When words become weapons of war or peace

Happy Spring Equinox! I am writing this on the banks of the River Severn, one of my favourite spots in the world. The sun is shining in a cloudless sky, a breeze is dancing through the long grass. I can hear the outgoing tide making its way back to the sea. Within this natural order and peace, it is almost impossible to imagine the horrors of war.  

Like all of us who are far from the fighting front, I feel the combined rage, helplessness and deep sadness of seeing and hearing the heart-breaking scenes and accounts of the millions of Ukrainians fleeing their homes or defending their country, their freedom and their lives. Words seem to be my only weapon against this appalling aggression. But what words would help? And which ones won’t? There is such a fine line between the impactful bravery of calling something out, of revealing the truth in the face of lies, like the Russian TV employee who ran onto the set of Russia’s main news channel bearing a placard saying ‘Don’t believe the propaganda, they’re lying to you here’ while shouting ‘Stop the war. No to war,’ and the potentially catastrophic naming, shaming and blaming of an individual.  

Russian TV journalist, Marina Ovsyannikova, protesting on a live Russian news broadcast

I know that I want to use my words to help bring about peace. Which is why I choose not to use those that I feel add both to the divisiveness that lies behind all wars and to the ‘othering’ of the enemy, which in turn nurtures the erroneous belief that violence and force are the only ways to achieve aims and justify actions. It’s also why listening to Radio Four’s Woman’s Hour on Thursday 17th March left me unsettled. 

I am not usually one to come down on the side of politicians’ typically evasive methods of answering a question. But in this case, I was behind the Foreign Secretary, Liz Truss, in her response to presenter Emma Barnett’s questioning. It went something like this:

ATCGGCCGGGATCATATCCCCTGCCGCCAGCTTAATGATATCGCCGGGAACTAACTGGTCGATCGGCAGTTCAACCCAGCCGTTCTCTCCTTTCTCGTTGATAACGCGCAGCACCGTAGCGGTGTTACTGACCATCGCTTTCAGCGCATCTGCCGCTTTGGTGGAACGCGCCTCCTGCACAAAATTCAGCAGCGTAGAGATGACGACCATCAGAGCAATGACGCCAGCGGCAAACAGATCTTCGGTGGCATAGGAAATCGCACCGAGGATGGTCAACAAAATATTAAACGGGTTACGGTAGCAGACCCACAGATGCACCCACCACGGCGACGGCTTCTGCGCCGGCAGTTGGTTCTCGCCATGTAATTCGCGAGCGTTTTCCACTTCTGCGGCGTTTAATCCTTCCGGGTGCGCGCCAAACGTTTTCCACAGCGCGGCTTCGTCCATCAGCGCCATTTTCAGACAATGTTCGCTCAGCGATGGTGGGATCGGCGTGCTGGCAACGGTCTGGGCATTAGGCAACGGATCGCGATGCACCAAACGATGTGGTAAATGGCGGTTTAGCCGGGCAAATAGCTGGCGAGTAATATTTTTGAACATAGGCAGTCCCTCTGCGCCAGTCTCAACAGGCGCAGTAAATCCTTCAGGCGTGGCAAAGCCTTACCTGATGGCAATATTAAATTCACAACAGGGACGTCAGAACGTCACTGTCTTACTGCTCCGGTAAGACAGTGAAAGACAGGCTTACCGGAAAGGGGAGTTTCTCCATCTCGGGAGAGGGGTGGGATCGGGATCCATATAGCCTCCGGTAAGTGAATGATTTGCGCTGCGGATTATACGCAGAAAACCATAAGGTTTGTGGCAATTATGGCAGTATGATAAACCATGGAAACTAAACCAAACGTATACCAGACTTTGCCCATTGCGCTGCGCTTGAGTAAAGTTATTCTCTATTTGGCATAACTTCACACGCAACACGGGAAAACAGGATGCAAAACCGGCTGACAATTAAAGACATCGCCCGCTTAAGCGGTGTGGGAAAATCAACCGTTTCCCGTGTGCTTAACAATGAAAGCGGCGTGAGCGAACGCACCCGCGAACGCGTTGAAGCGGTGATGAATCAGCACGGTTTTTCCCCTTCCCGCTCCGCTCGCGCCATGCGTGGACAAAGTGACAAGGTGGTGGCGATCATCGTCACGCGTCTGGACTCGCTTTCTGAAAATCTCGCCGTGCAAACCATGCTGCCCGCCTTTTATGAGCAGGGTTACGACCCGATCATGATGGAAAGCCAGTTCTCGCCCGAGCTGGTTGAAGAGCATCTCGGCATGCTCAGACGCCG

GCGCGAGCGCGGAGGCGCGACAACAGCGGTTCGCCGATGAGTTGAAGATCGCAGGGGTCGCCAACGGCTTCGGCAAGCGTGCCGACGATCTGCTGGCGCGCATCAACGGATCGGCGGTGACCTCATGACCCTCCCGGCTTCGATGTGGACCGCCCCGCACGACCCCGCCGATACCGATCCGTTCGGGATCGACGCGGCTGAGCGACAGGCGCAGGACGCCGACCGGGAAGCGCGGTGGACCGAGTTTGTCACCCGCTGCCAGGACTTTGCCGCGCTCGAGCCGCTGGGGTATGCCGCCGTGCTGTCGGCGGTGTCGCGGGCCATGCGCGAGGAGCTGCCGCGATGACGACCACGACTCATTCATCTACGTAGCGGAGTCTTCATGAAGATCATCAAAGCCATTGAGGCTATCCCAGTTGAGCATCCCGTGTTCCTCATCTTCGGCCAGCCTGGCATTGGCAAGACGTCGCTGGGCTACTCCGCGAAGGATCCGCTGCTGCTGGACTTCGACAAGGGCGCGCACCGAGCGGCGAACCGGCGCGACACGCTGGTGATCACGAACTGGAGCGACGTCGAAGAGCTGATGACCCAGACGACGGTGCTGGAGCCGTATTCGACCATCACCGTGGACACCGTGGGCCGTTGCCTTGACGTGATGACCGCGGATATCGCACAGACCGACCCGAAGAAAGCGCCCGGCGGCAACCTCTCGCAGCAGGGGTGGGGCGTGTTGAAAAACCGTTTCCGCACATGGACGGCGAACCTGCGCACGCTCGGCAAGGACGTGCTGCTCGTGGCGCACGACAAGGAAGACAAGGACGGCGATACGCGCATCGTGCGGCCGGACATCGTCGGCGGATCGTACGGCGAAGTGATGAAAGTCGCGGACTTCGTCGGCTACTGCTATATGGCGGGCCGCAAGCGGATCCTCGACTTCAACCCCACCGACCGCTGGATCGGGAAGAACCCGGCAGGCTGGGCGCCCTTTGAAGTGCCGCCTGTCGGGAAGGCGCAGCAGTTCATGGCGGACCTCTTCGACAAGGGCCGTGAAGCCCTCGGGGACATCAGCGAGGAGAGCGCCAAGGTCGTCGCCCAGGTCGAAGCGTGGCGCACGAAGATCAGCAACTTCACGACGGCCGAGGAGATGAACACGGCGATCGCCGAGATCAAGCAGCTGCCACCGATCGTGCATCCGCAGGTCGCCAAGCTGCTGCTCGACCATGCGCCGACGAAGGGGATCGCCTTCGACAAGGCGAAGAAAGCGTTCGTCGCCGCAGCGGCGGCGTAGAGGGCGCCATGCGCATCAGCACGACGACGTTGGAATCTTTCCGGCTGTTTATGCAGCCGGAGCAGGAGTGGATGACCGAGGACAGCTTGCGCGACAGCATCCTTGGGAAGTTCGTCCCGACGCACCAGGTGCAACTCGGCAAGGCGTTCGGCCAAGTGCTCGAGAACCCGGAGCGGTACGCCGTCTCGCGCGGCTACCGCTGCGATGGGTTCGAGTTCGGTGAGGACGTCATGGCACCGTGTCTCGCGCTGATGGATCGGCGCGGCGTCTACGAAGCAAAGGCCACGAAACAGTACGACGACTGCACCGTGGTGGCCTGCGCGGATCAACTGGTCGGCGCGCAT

Barnett: ‘Is Vladimir Putin a war criminal Foreign Secretary?’ 

Truss: ‘I think there’s very, very strong evidence that war crimes have been committed in Ukraine and that he is instrumental to those war crimes taking place.’ 

Barnett: ‘Is that a yes?’

Then, citing USA’s President Biden’s recent declaration that ‘he is a war criminal,’ she continued to push Truss. ‘Why don’t you want to cross that line? That line has been crossed by America and I am wondering why we’re not.’ 

Truss then repeated her noncommittal answer. 

And I was glad she did. I didn’t think that style of political grilling was appropriate here.

Some might see Truss’s line as weak. Maybe you do too? I actually don’t. For what, other than an escalation of diplomatic tensions and danger, is to be gained by shoving Putin into the ‘war criminal’ category, even if he is one? By branding him with what is potentially the worst label there is, do we not put him on the defensive rather than encourage constructive conversation? Hitler was a war criminal. And Putin is a million miles away from allowing himself to be equated with him.